One sector that looks promising in the near future is information technology. As I've highlighted before, tech companies should be in a good position as tech spending rebounds after drastic cutbacks in recent years. Intel (Nasdaq: INTC  ) recently announced quarterly earnings that blew past expectations; in fact, results were the best in the firm's history. Likewise, semiconductor manufacturer Applied Materials (Nasdaq: AMAT  ) stated that sales for its products have increased, while Advanced Micro Devices (NYSE: AMD  ) announced that its second-quarter loss had shrunk on rebounding revenue that was up 40% from a year ago.

While a robust economic rebound is highly unlikely, tech spending is likely to increase in the coming months. That means industry leaders with wide market share such as IBM (NYSE: IBM  ) and Microsoft (Nasdaq: MSFT  ) are likely to benefit. Both stocks currently trade at P/E multiples of 12 to 13, a meaningful discount from the market and many of their industry peers.

If you're looking for more of a growth play, Apple (Nasdaq: AAPL  ) or Google (Nasdaq: GOOG  ) may be just the ticket. Apple has tremendous growth opportunities ahead of it as the iPhone and iPad have yet to penetrate overseas markets fully. Once they do, the stock is in a good position to experience significant upside. Likewise, Google is seeing faster search growth than any of its primary competitors, and it boasts a strong historical return on capital and a powerhouse financial position.

The bottom line is that while we as Americans are in a better position to retire now than we were six years ago, we've still got a lot of ground to cover to get everyone more prepared for their golden years. By making retirement saving a priority and investing in top-quality investments for the long run, we all stand a better chance of getting our own retirement back on track.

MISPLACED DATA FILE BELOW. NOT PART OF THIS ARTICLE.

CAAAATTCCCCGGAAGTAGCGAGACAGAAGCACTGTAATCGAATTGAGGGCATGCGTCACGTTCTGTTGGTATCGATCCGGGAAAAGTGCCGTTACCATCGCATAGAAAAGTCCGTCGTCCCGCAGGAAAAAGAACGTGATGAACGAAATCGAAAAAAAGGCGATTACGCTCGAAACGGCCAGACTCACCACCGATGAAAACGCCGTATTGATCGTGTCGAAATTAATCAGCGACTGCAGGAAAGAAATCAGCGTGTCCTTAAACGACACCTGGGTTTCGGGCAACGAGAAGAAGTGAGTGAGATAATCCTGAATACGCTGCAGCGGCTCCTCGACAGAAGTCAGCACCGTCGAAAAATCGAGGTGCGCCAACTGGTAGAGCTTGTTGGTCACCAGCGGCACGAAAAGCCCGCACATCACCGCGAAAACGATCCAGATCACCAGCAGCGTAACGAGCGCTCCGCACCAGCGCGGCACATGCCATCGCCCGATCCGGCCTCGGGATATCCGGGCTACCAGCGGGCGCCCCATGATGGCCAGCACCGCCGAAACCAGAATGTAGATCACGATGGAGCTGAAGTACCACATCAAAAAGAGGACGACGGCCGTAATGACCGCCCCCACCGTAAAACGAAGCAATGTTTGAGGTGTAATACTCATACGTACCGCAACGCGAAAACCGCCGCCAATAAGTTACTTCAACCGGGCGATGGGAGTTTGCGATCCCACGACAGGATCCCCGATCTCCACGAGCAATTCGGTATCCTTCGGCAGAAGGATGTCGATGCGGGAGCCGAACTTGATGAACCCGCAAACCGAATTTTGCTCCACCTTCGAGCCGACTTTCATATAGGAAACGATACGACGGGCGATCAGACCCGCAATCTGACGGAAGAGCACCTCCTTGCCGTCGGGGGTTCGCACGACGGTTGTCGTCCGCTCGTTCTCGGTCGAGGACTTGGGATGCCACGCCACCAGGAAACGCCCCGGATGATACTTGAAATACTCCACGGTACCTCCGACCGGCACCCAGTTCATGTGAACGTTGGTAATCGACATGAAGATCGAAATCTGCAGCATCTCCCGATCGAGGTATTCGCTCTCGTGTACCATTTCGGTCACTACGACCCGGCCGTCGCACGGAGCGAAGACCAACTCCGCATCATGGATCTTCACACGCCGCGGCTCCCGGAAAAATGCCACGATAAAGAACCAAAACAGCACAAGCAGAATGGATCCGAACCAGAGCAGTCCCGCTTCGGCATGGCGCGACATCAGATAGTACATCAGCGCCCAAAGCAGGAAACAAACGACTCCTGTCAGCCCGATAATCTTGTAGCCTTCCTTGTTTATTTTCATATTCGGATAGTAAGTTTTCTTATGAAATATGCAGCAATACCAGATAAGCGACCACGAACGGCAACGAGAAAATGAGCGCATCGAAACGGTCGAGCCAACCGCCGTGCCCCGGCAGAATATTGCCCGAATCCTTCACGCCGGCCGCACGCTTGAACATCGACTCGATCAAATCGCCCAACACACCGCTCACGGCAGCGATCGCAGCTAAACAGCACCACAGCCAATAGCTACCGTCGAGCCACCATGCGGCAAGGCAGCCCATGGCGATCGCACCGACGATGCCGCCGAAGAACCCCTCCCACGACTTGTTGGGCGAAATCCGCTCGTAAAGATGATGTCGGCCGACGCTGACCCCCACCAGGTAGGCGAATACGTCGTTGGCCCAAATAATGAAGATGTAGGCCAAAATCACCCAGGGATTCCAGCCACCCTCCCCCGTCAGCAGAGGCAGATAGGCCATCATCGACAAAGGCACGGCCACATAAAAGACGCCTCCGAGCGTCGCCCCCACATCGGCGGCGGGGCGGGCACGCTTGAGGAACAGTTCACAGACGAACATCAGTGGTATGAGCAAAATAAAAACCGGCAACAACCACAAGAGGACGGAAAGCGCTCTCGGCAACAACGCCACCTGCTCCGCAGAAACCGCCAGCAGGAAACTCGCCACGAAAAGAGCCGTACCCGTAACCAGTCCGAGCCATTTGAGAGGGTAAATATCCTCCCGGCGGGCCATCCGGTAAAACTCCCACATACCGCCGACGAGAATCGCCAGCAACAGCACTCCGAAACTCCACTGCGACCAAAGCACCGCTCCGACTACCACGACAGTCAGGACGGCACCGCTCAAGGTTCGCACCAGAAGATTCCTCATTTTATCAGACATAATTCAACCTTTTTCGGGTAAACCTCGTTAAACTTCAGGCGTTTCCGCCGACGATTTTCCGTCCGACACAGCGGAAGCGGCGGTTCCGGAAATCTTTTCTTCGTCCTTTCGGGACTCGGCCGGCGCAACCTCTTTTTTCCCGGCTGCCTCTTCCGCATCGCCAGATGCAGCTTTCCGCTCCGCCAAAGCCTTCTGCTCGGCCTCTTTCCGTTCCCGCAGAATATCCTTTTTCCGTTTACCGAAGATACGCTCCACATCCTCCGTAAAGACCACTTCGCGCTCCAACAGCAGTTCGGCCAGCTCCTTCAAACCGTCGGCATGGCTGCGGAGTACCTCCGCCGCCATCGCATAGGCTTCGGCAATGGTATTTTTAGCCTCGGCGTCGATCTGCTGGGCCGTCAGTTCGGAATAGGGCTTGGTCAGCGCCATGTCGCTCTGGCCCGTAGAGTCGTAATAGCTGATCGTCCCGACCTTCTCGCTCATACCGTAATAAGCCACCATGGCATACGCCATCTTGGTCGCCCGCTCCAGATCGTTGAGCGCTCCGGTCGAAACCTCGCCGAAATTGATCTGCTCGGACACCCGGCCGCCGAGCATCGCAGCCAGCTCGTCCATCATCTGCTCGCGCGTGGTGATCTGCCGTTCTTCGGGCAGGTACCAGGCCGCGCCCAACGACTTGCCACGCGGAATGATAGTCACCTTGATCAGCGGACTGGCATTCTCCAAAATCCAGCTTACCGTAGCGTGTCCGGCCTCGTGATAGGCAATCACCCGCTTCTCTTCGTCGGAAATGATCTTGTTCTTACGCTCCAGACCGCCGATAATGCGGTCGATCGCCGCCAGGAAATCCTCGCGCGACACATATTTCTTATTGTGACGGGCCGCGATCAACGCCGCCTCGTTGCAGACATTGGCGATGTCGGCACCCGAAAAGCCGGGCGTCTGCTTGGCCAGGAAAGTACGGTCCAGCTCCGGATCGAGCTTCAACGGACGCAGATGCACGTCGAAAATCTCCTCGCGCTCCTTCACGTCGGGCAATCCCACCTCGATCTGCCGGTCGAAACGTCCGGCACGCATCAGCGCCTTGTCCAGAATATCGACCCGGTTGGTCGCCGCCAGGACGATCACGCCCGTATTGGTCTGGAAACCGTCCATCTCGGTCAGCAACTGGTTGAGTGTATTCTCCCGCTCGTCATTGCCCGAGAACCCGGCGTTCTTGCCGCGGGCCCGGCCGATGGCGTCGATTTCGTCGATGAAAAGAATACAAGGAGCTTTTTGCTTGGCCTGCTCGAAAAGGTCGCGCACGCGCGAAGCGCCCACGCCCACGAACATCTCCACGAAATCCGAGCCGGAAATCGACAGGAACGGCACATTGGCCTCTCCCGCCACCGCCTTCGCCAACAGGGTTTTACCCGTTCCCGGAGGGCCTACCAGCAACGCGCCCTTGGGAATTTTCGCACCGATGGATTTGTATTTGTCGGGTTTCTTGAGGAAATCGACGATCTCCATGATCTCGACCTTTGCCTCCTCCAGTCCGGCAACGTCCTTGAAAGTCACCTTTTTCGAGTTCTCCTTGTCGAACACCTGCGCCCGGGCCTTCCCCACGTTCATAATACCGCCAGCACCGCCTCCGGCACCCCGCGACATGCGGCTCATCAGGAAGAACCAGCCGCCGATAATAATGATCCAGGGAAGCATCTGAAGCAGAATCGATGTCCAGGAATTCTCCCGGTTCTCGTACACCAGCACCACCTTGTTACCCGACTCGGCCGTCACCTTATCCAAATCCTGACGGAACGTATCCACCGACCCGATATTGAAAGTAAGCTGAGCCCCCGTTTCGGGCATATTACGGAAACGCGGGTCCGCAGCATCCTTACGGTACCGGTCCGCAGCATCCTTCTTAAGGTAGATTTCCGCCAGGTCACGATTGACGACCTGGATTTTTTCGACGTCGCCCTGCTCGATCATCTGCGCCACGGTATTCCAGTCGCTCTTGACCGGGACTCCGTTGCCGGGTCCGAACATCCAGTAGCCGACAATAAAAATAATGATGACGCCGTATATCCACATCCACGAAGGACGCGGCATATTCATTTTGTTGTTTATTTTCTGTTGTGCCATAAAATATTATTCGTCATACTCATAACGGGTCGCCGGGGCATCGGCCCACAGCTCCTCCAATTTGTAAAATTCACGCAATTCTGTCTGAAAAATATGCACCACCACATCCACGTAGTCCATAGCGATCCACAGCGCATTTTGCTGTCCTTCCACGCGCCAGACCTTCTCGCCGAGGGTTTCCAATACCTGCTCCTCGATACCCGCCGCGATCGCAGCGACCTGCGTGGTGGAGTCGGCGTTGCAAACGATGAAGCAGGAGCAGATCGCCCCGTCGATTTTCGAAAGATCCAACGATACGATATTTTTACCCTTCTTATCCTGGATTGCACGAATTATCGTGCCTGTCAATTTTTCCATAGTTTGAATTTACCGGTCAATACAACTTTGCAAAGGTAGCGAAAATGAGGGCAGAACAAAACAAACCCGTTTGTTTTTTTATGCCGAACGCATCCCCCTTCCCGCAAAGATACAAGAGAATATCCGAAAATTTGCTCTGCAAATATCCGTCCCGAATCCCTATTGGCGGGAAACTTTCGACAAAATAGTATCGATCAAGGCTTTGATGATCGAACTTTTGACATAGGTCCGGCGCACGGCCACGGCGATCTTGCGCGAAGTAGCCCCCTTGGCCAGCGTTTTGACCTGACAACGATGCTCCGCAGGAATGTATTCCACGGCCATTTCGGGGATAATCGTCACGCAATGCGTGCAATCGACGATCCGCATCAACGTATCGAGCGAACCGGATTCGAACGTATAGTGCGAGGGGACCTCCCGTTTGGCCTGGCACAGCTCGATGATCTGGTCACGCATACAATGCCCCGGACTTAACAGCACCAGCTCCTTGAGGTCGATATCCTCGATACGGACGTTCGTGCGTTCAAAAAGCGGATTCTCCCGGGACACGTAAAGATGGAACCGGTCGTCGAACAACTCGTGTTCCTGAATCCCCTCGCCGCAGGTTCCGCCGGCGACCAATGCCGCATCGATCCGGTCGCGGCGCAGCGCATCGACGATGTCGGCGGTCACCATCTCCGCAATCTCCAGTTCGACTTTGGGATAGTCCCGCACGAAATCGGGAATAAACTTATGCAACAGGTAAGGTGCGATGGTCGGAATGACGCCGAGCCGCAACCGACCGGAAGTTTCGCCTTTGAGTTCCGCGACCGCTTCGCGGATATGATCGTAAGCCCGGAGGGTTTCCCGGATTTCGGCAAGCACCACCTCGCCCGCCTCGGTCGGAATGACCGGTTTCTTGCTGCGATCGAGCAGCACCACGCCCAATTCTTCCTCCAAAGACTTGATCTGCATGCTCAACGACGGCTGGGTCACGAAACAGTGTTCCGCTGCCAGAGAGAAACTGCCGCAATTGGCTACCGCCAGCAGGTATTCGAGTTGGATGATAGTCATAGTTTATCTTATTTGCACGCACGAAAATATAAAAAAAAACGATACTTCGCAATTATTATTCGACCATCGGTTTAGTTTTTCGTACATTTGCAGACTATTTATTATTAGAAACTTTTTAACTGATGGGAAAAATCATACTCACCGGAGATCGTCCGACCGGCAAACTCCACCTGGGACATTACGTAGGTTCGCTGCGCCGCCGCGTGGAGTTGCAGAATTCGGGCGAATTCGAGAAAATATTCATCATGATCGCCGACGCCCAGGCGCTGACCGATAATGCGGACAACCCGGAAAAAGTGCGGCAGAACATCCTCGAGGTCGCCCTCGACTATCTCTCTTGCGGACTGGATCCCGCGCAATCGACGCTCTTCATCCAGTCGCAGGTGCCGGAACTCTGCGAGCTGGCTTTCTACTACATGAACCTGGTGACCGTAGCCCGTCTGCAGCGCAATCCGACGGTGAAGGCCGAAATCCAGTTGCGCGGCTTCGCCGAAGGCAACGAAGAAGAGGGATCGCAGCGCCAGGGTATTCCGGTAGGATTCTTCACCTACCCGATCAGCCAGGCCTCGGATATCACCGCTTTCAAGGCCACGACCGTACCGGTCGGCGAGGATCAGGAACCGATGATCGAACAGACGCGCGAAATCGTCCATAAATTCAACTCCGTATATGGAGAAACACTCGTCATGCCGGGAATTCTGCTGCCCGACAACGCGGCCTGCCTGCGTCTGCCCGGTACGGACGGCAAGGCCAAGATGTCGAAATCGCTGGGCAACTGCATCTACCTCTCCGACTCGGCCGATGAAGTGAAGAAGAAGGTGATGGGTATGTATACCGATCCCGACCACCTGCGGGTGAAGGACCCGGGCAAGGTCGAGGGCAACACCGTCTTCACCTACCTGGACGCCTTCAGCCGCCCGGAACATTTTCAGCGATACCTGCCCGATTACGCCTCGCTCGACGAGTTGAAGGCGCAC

For more insider investing and personal financial planning tips, check out the Fool's Rule Your Retirement service, which provides top-notch retirement and mutual fund advice. You can start your free 30-day trial today.

Amanda Kish is the Fool's resident fund advisor for the Rule Your Retirement investment newsletter. At the time of publication, she did not own any of the funds or companies mentioned herein. Intel and Microsoft are Motley Fool Inside Value recommendations. Apple is a Motley Fool Stock Advisor selection. Google is a Motley Fool Rule Breakers choice. Motley Fool Options has recommended buying calls on Intel and a diagonal call position on Microsoft. The Fool owns shares of Intel and Google. The Fool has a disclosure policy.

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Help us keep this a respectfully Foolish area! This is a place for our readers to discuss, debate, and learn more about the Foolish investing topic you read about above. Help us keep it clean and safe. If you believe a comment is abusive or otherwise violates our Fool's Rules, please report it via the Report this Comment Report this Comment icon found on every comment.

  • Report this Comment On July 20, 2010, at 5:02 PM, jimdog wrote:

    > "While this is certainly encouraging news, the fact remains that almost half of households nearing retirement simply won't have the resources to sustain themselves."

    But they have the sheer audacity to expect those who HAVE saved for retirement to sustain them. They've lived their entire career from paycheck to paycheck, expecting "Social Security" to continue those paychecks ad infitum with no effort on their part but to vote correctly.

    Too many grasshoppers -- not enough ants.

  • Report this Comment On July 20, 2010, at 11:19 PM, glenby52 wrote: